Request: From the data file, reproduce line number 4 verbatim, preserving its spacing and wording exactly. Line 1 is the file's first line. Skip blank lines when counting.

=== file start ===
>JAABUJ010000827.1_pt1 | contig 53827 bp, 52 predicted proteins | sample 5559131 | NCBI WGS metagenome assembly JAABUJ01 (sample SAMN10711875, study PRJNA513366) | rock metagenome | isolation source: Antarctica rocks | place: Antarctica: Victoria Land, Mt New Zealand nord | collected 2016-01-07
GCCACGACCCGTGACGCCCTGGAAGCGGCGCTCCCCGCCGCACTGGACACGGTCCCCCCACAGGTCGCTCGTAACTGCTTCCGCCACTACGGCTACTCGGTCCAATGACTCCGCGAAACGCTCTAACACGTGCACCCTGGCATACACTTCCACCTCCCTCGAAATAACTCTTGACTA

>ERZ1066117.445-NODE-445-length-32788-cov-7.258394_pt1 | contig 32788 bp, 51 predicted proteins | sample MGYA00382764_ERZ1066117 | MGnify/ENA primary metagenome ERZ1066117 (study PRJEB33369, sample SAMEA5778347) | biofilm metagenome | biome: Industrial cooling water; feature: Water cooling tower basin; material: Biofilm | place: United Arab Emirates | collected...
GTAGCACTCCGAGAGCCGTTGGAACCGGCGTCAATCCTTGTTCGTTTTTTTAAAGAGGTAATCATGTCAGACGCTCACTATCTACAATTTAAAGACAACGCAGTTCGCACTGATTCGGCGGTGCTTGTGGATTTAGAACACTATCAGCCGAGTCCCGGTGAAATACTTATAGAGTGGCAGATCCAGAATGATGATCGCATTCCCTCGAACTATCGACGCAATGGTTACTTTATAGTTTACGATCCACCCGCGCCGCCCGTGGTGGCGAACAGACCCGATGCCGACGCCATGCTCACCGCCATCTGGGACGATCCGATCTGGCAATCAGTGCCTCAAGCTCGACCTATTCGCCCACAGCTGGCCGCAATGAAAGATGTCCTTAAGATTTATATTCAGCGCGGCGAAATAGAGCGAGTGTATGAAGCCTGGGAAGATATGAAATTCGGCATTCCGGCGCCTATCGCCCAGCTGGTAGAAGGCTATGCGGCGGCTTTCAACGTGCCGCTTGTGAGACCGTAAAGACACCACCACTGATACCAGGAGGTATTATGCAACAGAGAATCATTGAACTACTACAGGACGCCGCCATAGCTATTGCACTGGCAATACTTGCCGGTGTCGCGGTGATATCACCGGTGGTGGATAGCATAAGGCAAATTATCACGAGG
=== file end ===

GTAGCACTCCGAGAGCCGTTGGAACCGGCGTCAATCCTTGTTCGTTTTTTTAAAGAGGTAATCATGTCAGACGCTCACTATCTACAATTTAAAGACAACGCAGTTCGCACTGATTCGGCGGTGCTTGTGGATTTAGAACACTATCAGCCGAGTCCCGGTGAAATACTTATAGAGTGGCAGATCCAGAATGATGATCGCATTCCCTCGAACTATCGACGCAATGGTTACTTTATAGTTTACGATCCACCCGCGCCGCCCGTGGTGGCGAACAGACCCGATGCCGACGCCATGCTCACCGCCATCTGGGACGATCCGATCTGGCAATCAGTGCCTCAAGCTCGACCTATTCGCCCACAGCTGGCCGCAATGAAAGATGTCCTTAAGATTTATATTCAGCGCGGCGAAATAGAGCGAGTGTATGAAGCCTGGGAAGATATGAAATTCGGCATTCCGGCGCCTATCGCCCAGCTGGTAGAAGGCTATGCGGCGGCTTTCAACGTGCCGCTTGTGAGACCGTAAAGACACCACCACTGATACCAGGAGGTATTATGCAACAGAGAATCATTGAACTACTACAGGACGCCGCCATAGCTATTGCACTGGCAATACTTGCCGGTGTCGCGGTGATATCACCGGTGGTGGATAGCATAAGGCAAATTATCACGAGG